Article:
InfoQ recently published a new talk by Adrian Cockroft, Managing Failure Modes in Microservice Architectures.
It’s a good talk, but I think the title is a little restrictive. Many of the problems with microservices are problems with all computer systems – it’s just that microservices punish mistakes more brutally.
In a recent job interview I was asked if I could deal with the specific demands of microservices when (the interviewer felt) much of my experience involved monoliths or small groups of services. My response was that principles such as loose coupling, monitoring, and resilience are needed in all systems .
It’s a rare system that has no external dependencies. I once worked with a monolithic system that made a call to Salesforce as part of the login process. When Saleforce went down, users could not log into the system. The issue was obvious – we had to manage failures in the external dependency. Microservices, by involving many more dependencies, force people to engage with this; or else, suffer massive disruption and downtime.
One of the most interesting things about Cockroft’s talk was his observation about the problem with disaster recovery:
Your switching processes, and code, and practices are not well-tested. You’ve got an unreliable switch between your primary and backup datacenter. You might as well just not have the backup datacenter.
The answer here is to make the failure systems part of the normal workings; to be constantly switching between datacenters, for example.
There was also an interested related point about the chaos monkey. This was not just about testing resilience:
We were enforcing autoscaling. We wanted to be able to scale down. If you think of an autoscaler scaling up and scaling down, to scale down, it has to be able to kill instances. The Chaos Monkey was there to enforce the ability to scale down horizontally scaled workloads. That was actually what it was for. It was to make sure you didn’t put stateful machine, stateful workloads in autoscalers. Then you can have this badge of honor gamified a bit. “My app survived all of this chaos testing, and it’s running in this super high availability environment, and your app didn’t. Do you mean your app’s not important?” You can gamify it a bit.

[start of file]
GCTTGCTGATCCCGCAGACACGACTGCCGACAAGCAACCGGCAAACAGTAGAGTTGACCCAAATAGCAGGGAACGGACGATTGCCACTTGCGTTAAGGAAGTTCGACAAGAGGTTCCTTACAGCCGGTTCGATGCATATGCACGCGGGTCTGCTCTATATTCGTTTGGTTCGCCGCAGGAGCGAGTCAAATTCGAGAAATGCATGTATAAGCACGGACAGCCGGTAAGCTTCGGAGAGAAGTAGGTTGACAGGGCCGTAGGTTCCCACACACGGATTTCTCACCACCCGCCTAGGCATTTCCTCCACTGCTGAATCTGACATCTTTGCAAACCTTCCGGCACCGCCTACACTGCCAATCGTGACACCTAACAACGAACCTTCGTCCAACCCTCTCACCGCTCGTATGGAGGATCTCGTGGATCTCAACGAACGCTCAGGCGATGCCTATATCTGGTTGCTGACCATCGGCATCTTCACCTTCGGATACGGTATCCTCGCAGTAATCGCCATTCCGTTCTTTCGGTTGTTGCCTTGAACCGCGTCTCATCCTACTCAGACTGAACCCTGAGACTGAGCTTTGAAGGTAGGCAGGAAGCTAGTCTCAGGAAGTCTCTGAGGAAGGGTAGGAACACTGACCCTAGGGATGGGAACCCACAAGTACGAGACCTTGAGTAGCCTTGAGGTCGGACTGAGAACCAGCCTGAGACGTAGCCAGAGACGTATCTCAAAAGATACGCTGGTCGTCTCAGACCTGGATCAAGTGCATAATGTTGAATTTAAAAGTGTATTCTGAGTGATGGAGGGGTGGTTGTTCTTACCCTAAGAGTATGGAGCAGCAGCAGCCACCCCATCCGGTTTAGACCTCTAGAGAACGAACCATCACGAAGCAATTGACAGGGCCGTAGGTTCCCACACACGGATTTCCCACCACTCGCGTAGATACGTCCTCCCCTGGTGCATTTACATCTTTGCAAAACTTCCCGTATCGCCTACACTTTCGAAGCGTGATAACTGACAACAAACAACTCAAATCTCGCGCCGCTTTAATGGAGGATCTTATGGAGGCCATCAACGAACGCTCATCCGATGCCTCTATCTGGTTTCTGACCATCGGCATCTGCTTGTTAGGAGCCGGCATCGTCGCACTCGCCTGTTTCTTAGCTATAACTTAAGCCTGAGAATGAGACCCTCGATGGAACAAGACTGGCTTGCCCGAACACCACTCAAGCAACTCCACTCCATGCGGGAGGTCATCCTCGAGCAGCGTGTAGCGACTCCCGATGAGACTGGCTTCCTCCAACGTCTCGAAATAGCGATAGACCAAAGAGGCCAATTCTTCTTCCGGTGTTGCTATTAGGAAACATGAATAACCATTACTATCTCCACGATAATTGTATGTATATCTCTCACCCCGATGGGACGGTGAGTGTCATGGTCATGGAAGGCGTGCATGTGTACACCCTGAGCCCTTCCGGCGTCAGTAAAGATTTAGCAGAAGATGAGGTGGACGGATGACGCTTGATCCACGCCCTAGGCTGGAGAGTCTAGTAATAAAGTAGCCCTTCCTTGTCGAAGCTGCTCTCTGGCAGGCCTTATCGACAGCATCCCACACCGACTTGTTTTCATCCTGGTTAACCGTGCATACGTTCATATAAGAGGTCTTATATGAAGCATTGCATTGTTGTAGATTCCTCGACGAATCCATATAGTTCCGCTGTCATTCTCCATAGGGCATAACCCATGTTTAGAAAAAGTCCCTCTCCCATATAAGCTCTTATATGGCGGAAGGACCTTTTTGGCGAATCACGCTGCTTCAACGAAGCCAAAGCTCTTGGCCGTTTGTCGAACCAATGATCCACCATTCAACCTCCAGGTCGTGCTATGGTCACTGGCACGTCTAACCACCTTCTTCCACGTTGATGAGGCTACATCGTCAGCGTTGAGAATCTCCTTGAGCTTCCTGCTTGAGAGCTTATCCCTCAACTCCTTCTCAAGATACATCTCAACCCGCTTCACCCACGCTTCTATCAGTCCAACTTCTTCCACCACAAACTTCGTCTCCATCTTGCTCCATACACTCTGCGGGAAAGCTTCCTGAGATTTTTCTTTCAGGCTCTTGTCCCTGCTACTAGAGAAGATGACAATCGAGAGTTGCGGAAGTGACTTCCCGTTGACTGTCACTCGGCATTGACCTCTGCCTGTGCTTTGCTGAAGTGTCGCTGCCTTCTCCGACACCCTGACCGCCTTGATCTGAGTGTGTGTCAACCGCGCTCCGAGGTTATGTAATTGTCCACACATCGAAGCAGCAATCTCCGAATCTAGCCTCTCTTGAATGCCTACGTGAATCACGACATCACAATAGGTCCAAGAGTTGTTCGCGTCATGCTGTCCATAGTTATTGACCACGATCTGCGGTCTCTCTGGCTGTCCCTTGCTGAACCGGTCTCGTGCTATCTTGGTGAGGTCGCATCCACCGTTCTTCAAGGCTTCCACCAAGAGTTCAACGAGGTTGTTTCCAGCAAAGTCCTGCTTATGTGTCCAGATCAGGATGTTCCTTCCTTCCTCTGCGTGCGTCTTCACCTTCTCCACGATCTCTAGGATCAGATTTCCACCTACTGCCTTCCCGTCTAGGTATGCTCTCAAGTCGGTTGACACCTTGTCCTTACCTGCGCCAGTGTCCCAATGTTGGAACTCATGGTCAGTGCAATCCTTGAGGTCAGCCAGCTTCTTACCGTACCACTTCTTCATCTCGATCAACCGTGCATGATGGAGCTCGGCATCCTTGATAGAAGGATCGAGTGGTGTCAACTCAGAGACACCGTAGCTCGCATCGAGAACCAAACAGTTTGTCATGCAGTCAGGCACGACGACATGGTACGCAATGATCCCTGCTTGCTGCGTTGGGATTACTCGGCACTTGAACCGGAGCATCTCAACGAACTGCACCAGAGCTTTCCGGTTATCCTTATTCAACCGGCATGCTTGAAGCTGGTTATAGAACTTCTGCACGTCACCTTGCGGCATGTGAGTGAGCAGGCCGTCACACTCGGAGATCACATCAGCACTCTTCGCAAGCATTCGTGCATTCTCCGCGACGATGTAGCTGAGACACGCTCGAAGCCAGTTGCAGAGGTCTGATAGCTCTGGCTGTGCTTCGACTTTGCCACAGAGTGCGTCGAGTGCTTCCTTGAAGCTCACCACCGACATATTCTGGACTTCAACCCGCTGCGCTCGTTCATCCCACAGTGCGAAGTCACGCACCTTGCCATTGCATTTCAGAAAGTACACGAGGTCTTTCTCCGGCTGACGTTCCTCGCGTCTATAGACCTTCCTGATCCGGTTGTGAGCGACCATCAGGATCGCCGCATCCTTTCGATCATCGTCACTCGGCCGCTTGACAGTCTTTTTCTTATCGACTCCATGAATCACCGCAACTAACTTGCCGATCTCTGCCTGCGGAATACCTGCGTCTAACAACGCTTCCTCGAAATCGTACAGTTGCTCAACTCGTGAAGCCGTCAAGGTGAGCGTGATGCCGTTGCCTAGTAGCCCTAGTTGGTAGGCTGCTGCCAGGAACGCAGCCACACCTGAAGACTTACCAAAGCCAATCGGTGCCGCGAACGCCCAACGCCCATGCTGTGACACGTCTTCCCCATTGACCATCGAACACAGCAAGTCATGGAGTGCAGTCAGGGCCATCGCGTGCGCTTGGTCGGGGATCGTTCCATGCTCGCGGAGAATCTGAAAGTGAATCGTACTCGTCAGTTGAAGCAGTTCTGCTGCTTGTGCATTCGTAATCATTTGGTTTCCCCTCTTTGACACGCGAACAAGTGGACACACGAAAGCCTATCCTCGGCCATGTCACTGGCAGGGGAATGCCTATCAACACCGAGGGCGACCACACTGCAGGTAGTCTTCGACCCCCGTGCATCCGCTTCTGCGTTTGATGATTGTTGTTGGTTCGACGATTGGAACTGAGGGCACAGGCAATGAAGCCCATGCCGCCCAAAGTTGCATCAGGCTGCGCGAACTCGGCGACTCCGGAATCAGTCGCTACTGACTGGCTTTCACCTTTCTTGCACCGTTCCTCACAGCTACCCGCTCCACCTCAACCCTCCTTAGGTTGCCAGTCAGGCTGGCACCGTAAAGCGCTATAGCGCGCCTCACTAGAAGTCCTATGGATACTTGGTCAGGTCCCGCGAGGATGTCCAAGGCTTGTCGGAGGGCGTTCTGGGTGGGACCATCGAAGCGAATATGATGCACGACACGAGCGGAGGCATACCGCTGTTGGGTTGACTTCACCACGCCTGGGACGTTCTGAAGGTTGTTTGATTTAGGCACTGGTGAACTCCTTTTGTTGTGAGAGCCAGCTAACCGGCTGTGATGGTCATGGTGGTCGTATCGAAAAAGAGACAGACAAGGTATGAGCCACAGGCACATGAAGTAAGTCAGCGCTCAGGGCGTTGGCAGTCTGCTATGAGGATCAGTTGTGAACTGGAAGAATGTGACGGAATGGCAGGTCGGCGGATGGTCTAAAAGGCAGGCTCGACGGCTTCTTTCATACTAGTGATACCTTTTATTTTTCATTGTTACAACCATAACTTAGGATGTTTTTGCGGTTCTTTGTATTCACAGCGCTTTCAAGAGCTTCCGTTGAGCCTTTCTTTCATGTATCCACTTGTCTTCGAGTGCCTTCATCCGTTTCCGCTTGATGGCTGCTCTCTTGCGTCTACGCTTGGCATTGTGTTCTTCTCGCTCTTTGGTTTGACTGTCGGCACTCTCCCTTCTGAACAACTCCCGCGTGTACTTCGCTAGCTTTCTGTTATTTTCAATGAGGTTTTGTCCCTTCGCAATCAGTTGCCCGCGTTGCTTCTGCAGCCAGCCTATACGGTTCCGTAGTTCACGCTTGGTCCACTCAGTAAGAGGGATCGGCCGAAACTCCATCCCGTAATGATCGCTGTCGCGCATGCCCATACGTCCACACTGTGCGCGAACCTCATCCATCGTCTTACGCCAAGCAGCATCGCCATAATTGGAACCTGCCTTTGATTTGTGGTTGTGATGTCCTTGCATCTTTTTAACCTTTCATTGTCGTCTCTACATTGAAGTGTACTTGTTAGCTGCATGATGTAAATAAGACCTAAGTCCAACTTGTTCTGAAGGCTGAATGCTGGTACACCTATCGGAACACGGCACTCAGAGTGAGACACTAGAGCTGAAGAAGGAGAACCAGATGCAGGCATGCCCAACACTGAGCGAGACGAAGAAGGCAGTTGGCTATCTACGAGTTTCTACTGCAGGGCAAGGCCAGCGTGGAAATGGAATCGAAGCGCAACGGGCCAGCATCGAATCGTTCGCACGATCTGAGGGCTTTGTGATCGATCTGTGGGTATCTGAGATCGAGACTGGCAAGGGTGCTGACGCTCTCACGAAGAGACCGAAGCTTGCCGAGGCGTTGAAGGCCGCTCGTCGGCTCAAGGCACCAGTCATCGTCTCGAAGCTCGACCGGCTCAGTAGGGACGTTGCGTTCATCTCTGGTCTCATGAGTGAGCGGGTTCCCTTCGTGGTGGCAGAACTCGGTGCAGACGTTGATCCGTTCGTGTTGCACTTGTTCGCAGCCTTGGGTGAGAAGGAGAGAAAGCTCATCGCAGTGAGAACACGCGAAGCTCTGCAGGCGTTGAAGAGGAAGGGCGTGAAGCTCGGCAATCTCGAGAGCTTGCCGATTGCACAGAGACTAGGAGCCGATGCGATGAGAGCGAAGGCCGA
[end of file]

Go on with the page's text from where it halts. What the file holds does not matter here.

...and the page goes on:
Many of the principles discussed in relation to massive companies such as Netflix are needed by everyone. The good thing about this is that the tools being produced empower companies of all sizes. Microservices enforce a more mature attitude to failure; but failures occur in systems of all sizes.
We’ve just announced the first two events for Brighton Java in 2020. On Tuesday January 28th, we have a talk on Serialization Vulnerabilities in Java from Joe Beeton and sponsored by Amex.
The talk looks at how Java applications can be vulnerable to serialization attacks, and how they can be protected. The talk will be useful to Java developers of all experience levels. Joe has done some interesting work around this topic, which I’m looking forward to hearing more about.
In February, we have Luke Whiting talking on Kubernetes in the Data Center: Theory vs Reality. This talk will be a little different to the usual format. Luke will start with a talk he gave at the start of a project, following it up with the lessons learned in hindsight.
We’re also putting together future events, including a collaboration with Silicon Brighton and an exciting speaker for April. But we’re always on the lookout for new speakers, and welcome people of all levels – introductory talks on a topic are just as useful as expert sessions. If you’ve not spoken before, we’re happy to help you prepare. Either leave a comment, or email firstname.lastname@example.org
I’m also hoping to do some practical first steps sessions. The JVM eco-system feels more exciting than ever right now; but it’s sometimes hard to work out how to begin with new topics. Hopefully, we can provide a collaborative environment for this. More soon.
How many open tickets do you have in your tracking software?
And how many tickets were closed in the last six months?
In a lot of places I’ve worked, the relative size of these two numbers meant it would take years to clear all the open tickets. When the company has been going a long time, there are even sometimes tickets relating to issues that were fixed years before, often as the side-effect of another change.
These other tickets turn up in searches and need to be considered, if only in a small way, when new work is prioritised. While it’s useful to have long-term plans and roadmaps, I am not convinced that the ticketing system is the right place.
The more tickets you have, the more temptation there is to throw things in the backlog that need doing one day. Things get lost, and it’s hard to be certain you’re working on the most important thing.
If something is not going to get done in the next year, there’s no point tracking it.
What about bugs and live issues?
The best platforms I’ve worked on have had a zero-defect policy. If something is worth fixing, it should be fixed as soon as possible. If you’re prepared to live with it, and you’re not going to get round to fixing it any time soon… why bother recording it?
What about technical debt?
If your technical debt is causing problems, you’ll be able to figure the most important thing to focus on. The rest of those things that you might get onto next year… Still might not be a bug enough problem to actually solve next year.
Massive backlogs are a weight we don’t need to carry. Tickets you’d love to do but won’t are clutter. They’re self-delusion.
Do some new year tidying up: delete the tickets you’re not going to work on, and focus on what you actually can do.